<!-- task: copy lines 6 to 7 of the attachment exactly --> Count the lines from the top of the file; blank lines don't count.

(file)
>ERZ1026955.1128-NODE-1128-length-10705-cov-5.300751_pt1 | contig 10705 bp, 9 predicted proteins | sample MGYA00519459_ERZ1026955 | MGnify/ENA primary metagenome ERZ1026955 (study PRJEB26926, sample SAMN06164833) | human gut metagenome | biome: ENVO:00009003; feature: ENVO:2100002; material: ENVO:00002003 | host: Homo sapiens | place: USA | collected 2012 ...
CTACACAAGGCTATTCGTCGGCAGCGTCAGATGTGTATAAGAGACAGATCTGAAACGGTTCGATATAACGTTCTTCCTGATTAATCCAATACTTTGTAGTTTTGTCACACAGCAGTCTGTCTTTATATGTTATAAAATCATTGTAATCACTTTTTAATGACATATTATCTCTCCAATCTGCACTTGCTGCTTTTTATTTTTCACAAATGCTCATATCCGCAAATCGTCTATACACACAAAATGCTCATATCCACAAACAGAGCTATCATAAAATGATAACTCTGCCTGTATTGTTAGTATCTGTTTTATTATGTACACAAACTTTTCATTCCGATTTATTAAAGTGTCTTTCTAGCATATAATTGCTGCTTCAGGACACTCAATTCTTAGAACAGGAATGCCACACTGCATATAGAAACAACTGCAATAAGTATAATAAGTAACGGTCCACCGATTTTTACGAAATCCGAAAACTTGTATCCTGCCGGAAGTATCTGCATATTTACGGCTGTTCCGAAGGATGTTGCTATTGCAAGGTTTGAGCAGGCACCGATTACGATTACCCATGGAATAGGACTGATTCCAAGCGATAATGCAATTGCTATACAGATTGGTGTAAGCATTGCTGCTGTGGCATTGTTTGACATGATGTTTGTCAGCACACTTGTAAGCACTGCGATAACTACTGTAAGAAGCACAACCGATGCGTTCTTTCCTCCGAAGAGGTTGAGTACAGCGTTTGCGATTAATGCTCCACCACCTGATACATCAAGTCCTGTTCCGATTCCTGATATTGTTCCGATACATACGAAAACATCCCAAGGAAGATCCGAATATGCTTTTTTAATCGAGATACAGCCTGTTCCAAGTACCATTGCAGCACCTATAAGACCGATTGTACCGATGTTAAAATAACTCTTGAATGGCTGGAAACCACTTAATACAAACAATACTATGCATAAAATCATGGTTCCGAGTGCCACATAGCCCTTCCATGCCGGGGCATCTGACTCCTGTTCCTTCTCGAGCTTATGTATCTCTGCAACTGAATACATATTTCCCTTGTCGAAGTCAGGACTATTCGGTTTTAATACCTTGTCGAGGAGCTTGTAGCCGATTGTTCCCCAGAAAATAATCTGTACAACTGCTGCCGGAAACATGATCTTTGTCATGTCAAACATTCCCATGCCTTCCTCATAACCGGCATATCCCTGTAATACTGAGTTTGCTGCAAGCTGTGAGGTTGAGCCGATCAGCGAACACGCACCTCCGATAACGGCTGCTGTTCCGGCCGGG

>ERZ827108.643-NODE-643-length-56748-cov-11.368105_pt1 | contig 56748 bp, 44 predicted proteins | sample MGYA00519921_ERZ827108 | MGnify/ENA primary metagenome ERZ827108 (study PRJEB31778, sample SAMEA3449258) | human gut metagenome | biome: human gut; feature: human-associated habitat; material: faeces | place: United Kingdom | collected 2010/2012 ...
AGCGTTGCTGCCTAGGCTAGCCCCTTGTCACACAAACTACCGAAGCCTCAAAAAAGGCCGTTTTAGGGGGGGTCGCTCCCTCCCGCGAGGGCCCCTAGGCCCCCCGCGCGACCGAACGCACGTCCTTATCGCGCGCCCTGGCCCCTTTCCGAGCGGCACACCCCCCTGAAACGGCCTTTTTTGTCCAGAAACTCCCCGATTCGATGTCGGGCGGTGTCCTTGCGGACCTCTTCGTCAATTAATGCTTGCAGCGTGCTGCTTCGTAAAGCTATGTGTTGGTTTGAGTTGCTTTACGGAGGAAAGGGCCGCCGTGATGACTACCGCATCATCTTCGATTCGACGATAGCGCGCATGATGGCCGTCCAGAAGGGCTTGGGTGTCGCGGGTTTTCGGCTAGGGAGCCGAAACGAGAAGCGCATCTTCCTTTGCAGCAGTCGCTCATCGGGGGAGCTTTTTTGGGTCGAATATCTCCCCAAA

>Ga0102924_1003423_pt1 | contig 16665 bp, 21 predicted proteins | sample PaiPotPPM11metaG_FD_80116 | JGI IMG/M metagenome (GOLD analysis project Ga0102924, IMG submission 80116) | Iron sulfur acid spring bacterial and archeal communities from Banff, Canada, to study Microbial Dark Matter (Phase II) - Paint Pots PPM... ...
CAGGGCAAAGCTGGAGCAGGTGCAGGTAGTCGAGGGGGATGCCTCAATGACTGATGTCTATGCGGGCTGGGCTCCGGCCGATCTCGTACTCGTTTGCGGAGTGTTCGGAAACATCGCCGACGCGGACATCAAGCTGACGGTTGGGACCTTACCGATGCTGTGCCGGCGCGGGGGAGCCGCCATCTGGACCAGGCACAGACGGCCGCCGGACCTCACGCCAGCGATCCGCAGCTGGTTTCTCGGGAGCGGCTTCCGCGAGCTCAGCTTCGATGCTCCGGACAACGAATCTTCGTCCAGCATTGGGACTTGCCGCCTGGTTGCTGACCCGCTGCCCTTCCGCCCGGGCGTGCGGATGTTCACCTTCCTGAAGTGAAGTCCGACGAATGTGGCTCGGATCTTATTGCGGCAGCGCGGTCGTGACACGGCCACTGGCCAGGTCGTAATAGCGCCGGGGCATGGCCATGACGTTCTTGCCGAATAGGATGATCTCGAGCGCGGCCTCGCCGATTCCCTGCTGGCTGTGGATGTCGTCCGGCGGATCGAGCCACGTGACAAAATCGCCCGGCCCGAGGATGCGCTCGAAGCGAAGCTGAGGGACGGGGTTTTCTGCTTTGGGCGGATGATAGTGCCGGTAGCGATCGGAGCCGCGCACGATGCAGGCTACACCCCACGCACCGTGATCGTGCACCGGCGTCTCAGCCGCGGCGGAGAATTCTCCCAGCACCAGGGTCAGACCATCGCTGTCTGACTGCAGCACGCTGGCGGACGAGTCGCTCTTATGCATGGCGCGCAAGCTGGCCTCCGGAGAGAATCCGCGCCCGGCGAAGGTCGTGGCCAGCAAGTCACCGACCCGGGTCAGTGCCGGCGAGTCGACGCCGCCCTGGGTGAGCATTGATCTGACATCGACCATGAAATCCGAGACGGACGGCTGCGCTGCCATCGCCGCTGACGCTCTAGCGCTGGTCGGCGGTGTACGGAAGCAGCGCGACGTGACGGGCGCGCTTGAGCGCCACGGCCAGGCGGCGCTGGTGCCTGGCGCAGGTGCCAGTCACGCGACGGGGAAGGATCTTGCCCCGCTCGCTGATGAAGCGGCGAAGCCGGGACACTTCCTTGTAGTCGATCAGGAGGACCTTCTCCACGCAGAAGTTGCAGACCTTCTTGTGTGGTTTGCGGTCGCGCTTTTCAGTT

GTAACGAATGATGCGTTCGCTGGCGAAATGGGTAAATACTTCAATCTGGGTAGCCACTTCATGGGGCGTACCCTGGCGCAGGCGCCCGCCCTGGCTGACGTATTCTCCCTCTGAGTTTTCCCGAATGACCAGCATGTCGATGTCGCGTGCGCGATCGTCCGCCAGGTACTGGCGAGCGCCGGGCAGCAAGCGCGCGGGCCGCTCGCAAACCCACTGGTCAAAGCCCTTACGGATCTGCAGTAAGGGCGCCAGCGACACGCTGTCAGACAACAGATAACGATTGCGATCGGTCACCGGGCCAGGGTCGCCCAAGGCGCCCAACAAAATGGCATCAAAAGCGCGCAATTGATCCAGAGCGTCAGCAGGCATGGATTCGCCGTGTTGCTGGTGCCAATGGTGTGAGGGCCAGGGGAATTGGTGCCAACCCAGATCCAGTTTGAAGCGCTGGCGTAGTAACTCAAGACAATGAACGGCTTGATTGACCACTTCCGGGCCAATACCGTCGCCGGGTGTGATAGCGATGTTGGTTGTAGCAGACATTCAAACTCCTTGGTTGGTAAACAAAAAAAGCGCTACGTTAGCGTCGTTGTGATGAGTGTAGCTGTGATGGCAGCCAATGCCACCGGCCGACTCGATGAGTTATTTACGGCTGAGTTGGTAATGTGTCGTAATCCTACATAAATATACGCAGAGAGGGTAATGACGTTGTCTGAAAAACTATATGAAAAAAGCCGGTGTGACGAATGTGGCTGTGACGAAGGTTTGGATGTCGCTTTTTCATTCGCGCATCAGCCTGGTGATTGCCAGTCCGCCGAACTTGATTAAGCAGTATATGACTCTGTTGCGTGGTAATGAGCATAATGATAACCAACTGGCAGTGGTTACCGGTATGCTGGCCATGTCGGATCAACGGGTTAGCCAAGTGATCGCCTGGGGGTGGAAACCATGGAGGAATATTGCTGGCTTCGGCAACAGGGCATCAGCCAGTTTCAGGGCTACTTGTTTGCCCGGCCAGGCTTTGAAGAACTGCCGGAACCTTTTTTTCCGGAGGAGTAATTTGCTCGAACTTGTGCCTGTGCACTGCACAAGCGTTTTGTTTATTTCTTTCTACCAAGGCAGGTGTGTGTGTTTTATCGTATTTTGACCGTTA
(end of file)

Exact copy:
CAGGGCAAAGCTGGAGCAGGTGCAGGTAGTCGAGGGGGATGCCTCAATGACTGATGTCTATGCGGGCTGGGCTCCGGCCGATCTCGTACTCGTTTGCGGAGTGTTCGGAAACATCGCCGACGCGGACATCAAGCTGACGGTTGGGACCTTACCGATGCTGTGCCGGCGCGGGGGAGCCGCCATCTGGACCAGGCACAGACGGCCGCCGGACCTCACGCCAGCGATCCGCAGCTGGTTTCTCGGGAGCGGCTTCCGCGAGCTCAGCTTCGATGCTCCGGACAACGAATCTTCGTCCAGCATTGGGACTTGCCGCCTGGTTGCTGACCCGCTGCCCTTCCGCCCGGGCGTGCGGATGTTCACCTTCCTGAAGTGAAGTCCGACGAATGTGGCTCGGATCTTATTGCGGCAGCGCGGTCGTGACACGGCCACTGGCCAGGTCGTAATAGCGCCGGGGCATGGCCATGACGTTCTTGCCGAATAGGATGATCTCGAGCGCGGCCTCGCCGATTCCCTGCTGGCTGTGGATGTCGTCCGGCGGATCGAGCCACGTGACAAAATCGCCCGGCCCGAGGATGCGCTCGAAGCGAAGCTGAGGGACGGGGTTTTCTGCTTTGGGCGGATGATAGTGCCGGTAGCGATCGGAGCCGCGCACGATGCAGGCTACACCCCACGCACCGTGATCGTGCACCGGCGTCTCAGCCGCGGCGGAGAATTCTCCCAGCACCAGGGTCAGACCATCGCTGTCTGACTGCAGCACGCTGGCGGACGAGTCGCTCTTATGCATGGCGCGCAAGCTGGCCTCCGGAGAGAATCCGCGCCCGGCGAAGGTCGTGGCCAGCAAGTCACCGACCCGGGTCAGTGCCGGCGAGTCGACGCCGCCCTGGGTGAGCATTGATCTGACATCGACCATGAAATCCGAGACGGACGGCTGCGCTGCCATCGCCGCTGACGCTCTAGCGCTGGTCGGCGGTGTACGGAAGCAGCGCGACGTGACGGGCGCGCTTGAGCGCCACGGCCAGGCGGCGCTGGTGCCTGGCGCAGGTGCCAGTCACGCGACGGGGAAGGATCTTGCCCCGCTCGCTGATGAAGCGGCGAAGCCGGGACACTTCCTTGTAGTCGATCAGGAGGACCTTCTCCACGCAGAAGTTGCAGACCTTCTTGTGTGGTTTGCGGTCGCGCTTTTCAGTT

GTAACGAATGATGCGTTCGCTGGCGAAATGGGTAAATACTTCAATCTGGGTAGCCACTTCATGGGGCGTACCCTGGCGCAGGCGCCCGCCCTGGCTGACGTATTCTCCCTCTGAGTTTTCCCGAATGACCAGCATGTCGATGTCGCGTGCGCGATCGTCCGCCAGGTACTGGCGAGCGCCGGGCAGCAAGCGCGCGGGCCGCTCGCAAACCCACTGGTCAAAGCCCTTACGGATCTGCAGTAAGGGCGCCAGCGACACGCTGTCAGACAACAGATAACGATTGCGATCGGTCACCGGGCCAGGGTCGCCCAAGGCGCCCAACAAAATGGCATCAAAAGCGCGCAATTGATCCAGAGCGTCAGCAGGCATGGATTCGCCGTGTTGCTGGTGCCAATGGTGTGAGGGCCAGGGGAATTGGTGCCAACCCAGATCCAGTTTGAAGCGCTGGCGTAGTAACTCAAGACAATGAACGGCTTGATTGACCACTTCCGGGCCAATACCGTCGCCGGGTGTGATAGCGATGTTGGTTGTAGCAGACATTCAAACTCCTTGGTTGGTAAACAAAAAAAGCGCTACGTTAGCGTCGTTGTGATGAGTGTAGCTGTGATGGCAGCCAATGCCACCGGCCGACTCGATGAGTTATTTACGGCTGAGTTGGTAATGTGTCGTAATCCTACATAAATATACGCAGAGAGGGTAATGACGTTGTCTGAAAAACTATATGAAAAAAGCCGGTGTGACGAATGTGGCTGTGACGAAGGTTTGGATGTCGCTTTTTCATTCGCGCATCAGCCTGGTGATTGCCAGTCCGCCGAACTTGATTAAGCAGTATATGACTCTGTTGCGTGGTAATGAGCATAATGATAACCAACTGGCAGTGGTTACCGGTATGCTGGCCATGTCGGATCAACGGGTTAGCCAAGTGATCGCCTGGGGGTGGAAACCATGGAGGAATATTGCTGGCTTCGGCAACAGGGCATCAGCCAGTTTCAGGGCTACTTGTTTGCCCGGCCAGGCTTTGAAGAACTGCCGGAACCTTTTTTTCCGGAGGAGTAATTTGCTCGAACTTGTGCCTGTGCACTGCACAAGCGTTTTGTTTATTTCTTTCTACCAAGGCAGGTGTGTGTGTTTTATCGTATTTTGACCGTTA